It lasted a lap. 

The hills are just nuts and seemingly never ending at certain points. I don’t think even if I was 100% fit I could ever run a lap of that course without stopping to walk pace. Saw Dave a few times as I was coming back into town and he was flying – surprised he hasn’t come past me on the bike (figured he had when I was either on the ground or having one of my many pee stops on the bike) and he said he would catch up in a bit – which gave me a nice bit of motivation to run a little further to make him work to catch me up. We had a chat about the usual stuff – swim, bike, guts etc. but I wished him well and told him to stop walking with me and crack on and get the beers in at the end.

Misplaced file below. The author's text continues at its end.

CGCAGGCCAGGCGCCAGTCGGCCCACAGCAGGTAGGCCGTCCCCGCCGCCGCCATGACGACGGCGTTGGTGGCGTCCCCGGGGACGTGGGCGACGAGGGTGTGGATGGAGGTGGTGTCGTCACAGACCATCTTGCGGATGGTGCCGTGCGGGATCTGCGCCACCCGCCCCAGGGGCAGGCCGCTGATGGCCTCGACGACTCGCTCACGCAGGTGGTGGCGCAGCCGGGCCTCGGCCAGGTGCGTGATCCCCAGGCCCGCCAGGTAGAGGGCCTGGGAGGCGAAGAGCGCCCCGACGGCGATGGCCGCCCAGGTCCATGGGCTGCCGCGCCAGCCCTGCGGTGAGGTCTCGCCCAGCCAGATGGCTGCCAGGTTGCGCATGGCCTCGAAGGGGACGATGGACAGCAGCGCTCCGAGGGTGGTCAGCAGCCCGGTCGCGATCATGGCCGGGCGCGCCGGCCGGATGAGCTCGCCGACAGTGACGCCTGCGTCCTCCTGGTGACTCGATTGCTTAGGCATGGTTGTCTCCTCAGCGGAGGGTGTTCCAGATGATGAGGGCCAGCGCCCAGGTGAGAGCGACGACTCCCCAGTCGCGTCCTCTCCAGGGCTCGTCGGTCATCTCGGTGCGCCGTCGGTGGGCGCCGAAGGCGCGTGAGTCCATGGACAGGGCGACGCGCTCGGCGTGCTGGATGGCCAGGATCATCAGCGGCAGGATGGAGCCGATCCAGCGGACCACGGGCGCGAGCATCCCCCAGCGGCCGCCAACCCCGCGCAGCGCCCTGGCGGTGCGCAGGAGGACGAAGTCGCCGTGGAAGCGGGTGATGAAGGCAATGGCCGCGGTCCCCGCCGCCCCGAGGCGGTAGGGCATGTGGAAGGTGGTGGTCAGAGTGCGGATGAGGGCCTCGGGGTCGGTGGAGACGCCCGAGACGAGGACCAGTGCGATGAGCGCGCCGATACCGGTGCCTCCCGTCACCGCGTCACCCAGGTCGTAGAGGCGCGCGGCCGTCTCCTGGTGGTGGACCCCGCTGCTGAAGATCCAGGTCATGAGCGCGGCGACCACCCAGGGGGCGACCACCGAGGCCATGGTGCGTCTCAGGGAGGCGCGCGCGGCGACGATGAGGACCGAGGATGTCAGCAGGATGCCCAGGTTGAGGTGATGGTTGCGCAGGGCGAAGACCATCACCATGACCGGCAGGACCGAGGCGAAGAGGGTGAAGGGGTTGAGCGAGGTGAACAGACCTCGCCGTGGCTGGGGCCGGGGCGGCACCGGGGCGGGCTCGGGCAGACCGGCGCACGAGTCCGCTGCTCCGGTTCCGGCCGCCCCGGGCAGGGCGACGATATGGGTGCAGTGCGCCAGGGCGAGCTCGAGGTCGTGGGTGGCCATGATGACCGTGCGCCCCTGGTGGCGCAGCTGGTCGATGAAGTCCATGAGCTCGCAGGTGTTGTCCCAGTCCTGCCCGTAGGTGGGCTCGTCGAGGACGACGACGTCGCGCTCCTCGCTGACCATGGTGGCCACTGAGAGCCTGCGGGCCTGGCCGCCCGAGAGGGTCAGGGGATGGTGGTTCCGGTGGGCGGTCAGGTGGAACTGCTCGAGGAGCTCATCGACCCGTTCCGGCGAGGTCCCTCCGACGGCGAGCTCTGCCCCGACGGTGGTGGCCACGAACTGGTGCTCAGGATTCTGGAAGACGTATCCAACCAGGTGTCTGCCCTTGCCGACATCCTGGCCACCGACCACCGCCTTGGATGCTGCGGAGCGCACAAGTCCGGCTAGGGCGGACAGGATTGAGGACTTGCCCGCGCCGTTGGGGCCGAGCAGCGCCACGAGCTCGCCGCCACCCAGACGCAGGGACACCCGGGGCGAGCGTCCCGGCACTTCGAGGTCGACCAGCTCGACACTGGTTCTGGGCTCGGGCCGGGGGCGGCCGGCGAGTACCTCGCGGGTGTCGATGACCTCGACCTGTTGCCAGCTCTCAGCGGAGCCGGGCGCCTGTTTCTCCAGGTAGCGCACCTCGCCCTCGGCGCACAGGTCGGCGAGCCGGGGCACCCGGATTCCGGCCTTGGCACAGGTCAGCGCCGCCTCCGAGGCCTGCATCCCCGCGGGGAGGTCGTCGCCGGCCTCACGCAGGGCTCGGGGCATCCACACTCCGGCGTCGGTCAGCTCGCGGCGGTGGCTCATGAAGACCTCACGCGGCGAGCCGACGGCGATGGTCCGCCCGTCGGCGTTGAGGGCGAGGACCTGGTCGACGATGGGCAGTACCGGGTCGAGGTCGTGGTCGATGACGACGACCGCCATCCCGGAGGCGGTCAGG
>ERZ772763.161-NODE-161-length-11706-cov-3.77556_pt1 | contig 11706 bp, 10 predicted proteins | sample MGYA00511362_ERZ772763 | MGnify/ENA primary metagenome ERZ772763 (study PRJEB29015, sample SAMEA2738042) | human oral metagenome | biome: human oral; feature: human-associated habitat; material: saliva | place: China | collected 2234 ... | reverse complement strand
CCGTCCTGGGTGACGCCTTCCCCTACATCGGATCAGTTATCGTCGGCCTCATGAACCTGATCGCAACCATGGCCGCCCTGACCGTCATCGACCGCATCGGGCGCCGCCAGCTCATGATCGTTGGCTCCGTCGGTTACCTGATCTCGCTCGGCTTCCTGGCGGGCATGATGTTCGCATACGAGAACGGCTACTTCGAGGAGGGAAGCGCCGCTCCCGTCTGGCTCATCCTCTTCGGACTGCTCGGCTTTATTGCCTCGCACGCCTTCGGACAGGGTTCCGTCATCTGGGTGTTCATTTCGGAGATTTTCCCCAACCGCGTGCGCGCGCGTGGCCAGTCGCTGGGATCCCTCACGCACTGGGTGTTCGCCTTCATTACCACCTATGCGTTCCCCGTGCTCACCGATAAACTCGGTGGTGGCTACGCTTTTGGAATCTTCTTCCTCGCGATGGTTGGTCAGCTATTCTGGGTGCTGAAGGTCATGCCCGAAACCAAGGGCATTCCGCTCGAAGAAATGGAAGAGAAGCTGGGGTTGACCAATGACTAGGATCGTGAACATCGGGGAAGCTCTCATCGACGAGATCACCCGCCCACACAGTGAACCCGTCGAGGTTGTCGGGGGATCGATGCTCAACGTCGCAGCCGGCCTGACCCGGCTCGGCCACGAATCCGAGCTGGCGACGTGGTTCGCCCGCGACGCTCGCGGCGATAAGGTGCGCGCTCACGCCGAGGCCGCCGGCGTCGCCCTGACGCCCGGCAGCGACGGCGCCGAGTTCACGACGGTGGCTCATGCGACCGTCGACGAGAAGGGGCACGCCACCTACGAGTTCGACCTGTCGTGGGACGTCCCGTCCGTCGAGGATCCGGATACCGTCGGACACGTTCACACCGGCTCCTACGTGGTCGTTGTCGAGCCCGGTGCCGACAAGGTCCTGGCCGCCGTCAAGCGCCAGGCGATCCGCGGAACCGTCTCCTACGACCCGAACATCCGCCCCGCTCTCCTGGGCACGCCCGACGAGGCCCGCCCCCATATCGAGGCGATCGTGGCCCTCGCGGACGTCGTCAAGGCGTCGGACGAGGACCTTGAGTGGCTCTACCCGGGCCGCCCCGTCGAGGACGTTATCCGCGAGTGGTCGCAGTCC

I saw Sue and Zoe and tried to hide the pain coming out on to the second lap; my guts were churning and all the aches and pains were coming to the surface. Also saw the Team Bear Support and gave Amy a high 5 as I plodded on (turns out that my daughter thinks she is amazing for supporting her dad and also knowing impressive facts about elephants) 
From then it was about trying to hold 15 minute miles on the course, up / down or flat to get me through. Original realistic race plan was for a 6:30 marathon and as it goes, although I didn’t know it at the time, I got surprisingly close.